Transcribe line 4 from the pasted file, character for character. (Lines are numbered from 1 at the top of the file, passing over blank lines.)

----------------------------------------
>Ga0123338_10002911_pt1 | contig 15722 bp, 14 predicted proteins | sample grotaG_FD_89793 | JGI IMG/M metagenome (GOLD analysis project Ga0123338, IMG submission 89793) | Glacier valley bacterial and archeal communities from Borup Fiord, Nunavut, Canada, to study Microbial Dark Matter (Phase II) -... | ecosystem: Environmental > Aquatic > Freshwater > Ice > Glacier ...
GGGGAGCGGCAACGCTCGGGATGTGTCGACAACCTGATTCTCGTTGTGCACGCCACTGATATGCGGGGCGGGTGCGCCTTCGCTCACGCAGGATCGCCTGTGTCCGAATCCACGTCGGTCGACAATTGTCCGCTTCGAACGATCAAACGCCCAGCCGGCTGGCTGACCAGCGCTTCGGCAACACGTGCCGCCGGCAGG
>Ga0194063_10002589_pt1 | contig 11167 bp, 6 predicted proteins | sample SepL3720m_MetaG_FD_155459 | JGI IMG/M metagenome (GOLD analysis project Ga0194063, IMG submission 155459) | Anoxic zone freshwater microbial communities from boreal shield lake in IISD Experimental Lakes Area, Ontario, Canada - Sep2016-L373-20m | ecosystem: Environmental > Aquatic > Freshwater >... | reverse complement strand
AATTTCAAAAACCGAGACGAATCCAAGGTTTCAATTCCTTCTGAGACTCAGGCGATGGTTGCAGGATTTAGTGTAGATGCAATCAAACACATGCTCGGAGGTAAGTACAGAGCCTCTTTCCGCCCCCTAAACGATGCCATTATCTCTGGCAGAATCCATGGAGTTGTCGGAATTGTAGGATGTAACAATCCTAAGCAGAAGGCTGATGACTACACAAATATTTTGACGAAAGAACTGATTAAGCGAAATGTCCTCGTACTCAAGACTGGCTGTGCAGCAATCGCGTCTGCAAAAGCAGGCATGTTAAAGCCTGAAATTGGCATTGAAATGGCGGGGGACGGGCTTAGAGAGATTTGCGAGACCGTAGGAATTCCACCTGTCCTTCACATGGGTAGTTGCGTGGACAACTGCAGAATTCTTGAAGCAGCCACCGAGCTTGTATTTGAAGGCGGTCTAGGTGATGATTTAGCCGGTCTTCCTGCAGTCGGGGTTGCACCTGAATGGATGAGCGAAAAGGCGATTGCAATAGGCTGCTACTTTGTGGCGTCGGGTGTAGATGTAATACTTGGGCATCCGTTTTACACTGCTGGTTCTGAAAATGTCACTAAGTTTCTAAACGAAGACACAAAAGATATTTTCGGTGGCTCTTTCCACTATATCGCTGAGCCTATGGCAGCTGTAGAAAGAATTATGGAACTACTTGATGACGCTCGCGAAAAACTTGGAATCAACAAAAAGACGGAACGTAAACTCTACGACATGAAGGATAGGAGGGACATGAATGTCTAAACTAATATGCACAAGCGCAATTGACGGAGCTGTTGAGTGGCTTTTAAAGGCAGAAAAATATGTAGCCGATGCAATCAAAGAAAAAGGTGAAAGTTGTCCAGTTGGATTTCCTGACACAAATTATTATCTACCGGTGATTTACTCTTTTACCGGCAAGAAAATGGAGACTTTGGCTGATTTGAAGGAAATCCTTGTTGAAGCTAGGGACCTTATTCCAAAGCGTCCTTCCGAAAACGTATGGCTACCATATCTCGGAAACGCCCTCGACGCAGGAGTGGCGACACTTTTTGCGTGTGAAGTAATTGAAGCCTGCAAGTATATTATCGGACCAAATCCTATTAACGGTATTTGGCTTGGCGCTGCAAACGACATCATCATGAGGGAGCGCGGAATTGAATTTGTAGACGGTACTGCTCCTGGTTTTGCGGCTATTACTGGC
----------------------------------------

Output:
AATTTCAAAAACCGAGACGAATCCAAGGTTTCAATTCCTTCTGAGACTCAGGCGATGGTTGCAGGATTTAGTGTAGATGCAATCAAACACATGCTCGGAGGTAAGTACAGAGCCTCTTTCCGCCCCCTAAACGATGCCATTATCTCTGGCAGAATCCATGGAGTTGTCGGAATTGTAGGATGTAACAATCCTAAGCAGAAGGCTGATGACTACACAAATATTTTGACGAAAGAACTGATTAAGCGAAATGTCCTCGTACTCAAGACTGGCTGTGCAGCAATCGCGTCTGCAAAAGCAGGCATGTTAAAGCCTGAAATTGGCATTGAAATGGCGGGGGACGGGCTTAGAGAGATTTGCGAGACCGTAGGAATTCCACCTGTCCTTCACATGGGTAGTTGCGTGGACAACTGCAGAATTCTTGAAGCAGCCACCGAGCTTGTATTTGAAGGCGGTCTAGGTGATGATTTAGCCGGTCTTCCTGCAGTCGGGGTTGCACCTGAATGGATGAGCGAAAAGGCGATTGCAATAGGCTGCTACTTTGTGGCGTCGGGTGTAGATGTAATACTTGGGCATCCGTTTTACACTGCTGGTTCTGAAAATGTCACTAAGTTTCTAAACGAAGACACAAAAGATATTTTCGGTGGCTCTTTCCACTATATCGCTGAGCCTATGGCAGCTGTAGAAAGAATTATGGAACTACTTGATGACGCTCGCGAAAAACTTGGAATCAACAAAAAGACGGAACGTAAACTCTACGACATGAAGGATAGGAGGGACATGAATGTCTAAACTAATATGCACAAGCGCAATTGACGGAGCTGTTGAGTGGCTTTTAAAGGCAGAAAAATATGTAGCCGATGCAATCAAAGAAAAAGGTGAAAGTTGTCCAGTTGGATTTCCTGACACAAATTATTATCTACCGGTGATTTACTCTTTTACCGGCAAGAAAATGGAGACTTTGGCTGATTTGAAGGAAATCCTTGTTGAAGCTAGGGACCTTATTCCAAAGCGTCCTTCCGAAAACGTATGGCTACCATATCTCGGAAACGCCCTCGACGCAGGAGTGGCGACACTTTTTGCGTGTGAAGTAATTGAAGCCTGCAAGTATATTATCGGACCAAATCCTATTAACGGTATTTGGCTTGGCGCTGCAAACGACATCATCATGAGGGAGCGCGGAATTGAATTTGTAGACGGTACTGCTCCTGGTTTTGCGGCTATTACTGGC